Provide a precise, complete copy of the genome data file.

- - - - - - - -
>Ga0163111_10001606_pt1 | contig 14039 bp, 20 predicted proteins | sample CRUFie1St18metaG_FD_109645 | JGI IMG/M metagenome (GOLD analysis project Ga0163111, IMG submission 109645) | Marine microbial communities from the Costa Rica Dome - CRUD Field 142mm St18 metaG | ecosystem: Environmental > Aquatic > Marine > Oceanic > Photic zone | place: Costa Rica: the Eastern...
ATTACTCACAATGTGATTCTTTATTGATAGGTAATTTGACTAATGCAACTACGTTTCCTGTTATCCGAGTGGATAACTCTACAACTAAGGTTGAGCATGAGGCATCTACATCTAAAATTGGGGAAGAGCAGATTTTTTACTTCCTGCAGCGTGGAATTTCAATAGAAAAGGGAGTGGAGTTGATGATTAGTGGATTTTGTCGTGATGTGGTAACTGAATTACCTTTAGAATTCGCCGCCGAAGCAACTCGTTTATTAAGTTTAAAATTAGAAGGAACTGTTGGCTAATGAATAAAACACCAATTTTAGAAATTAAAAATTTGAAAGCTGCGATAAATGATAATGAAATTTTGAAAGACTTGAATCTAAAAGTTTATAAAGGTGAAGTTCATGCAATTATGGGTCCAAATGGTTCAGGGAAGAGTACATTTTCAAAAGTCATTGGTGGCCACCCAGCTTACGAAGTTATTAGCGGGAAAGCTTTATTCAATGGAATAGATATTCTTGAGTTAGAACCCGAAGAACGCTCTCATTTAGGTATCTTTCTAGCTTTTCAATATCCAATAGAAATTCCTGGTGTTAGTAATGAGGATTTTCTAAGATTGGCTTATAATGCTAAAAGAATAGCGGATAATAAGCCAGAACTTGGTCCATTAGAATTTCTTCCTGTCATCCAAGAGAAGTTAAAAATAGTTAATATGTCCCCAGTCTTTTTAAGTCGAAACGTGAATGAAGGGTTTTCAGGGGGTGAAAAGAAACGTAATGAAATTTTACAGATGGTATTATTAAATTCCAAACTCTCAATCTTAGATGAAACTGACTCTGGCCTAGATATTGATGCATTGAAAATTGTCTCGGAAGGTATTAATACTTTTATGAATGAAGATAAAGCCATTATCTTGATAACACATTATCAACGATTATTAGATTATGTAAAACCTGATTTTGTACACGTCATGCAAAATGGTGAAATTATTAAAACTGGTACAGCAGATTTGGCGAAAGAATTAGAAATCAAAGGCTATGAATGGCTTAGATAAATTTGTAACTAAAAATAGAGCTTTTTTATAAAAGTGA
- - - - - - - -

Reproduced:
>Ga0163111_10001606_pt1 | contig 14039 bp, 20 predicted proteins | sample CRUFie1St18metaG_FD_109645 | JGI IMG/M metagenome (GOLD analysis project Ga0163111, IMG submission 109645) | Marine microbial communities from the Costa Rica Dome - CRUD Field 142mm St18 metaG | ecosystem: Environmental > Aquatic > Marine > Oceanic > Photic zone | place: Costa Rica: the Eastern...
ATTACTCACAATGTGATTCTTTATTGATAGGTAATTTGACTAATGCAACTACGTTTCCTGTTATCCGAGTGGATAACTCTACAACTAAGGTTGAGCATGAGGCATCTACATCTAAAATTGGGGAAGAGCAGATTTTTTACTTCCTGCAGCGTGGAATTTCAATAGAAAAGGGAGTGGAGTTGATGATTAGTGGATTTTGTCGTGATGTGGTAACTGAATTACCTTTAGAATTCGCCGCCGAAGCAACTCGTTTATTAAGTTTAAAATTAGAAGGAACTGTTGGCTAATGAATAAAACACCAATTTTAGAAATTAAAAATTTGAAAGCTGCGATAAATGATAATGAAATTTTGAAAGACTTGAATCTAAAAGTTTATAAAGGTGAAGTTCATGCAATTATGGGTCCAAATGGTTCAGGGAAGAGTACATTTTCAAAAGTCATTGGTGGCCACCCAGCTTACGAAGTTATTAGCGGGAAAGCTTTATTCAATGGAATAGATATTCTTGAGTTAGAACCCGAAGAACGCTCTCATTTAGGTATCTTTCTAGCTTTTCAATATCCAATAGAAATTCCTGGTGTTAGTAATGAGGATTTTCTAAGATTGGCTTATAATGCTAAAAGAATAGCGGATAATAAGCCAGAACTTGGTCCATTAGAATTTCTTCCTGTCATCCAAGAGAAGTTAAAAATAGTTAATATGTCCCCAGTCTTTTTAAGTCGAAACGTGAATGAAGGGTTTTCAGGGGGTGAAAAGAAACGTAATGAAATTTTACAGATGGTATTATTAAATTCCAAACTCTCAATCTTAGATGAAACTGACTCTGGCCTAGATATTGATGCATTGAAAATTGTCTCGGAAGGTATTAATACTTTTATGAATGAAGATAAAGCCATTATCTTGATAACACATTATCAACGATTATTAGATTATGTAAAACCTGATTTTGTACACGTCATGCAAAATGGTGAAATTATTAAAACTGGTACAGCAGATTTGGCGAAAGAATTAGAAATCAAAGGCTATGAATGGCTTAGATAAATTTGTAACTAAAAATAGAGCTTTTTTATAAAAGTGA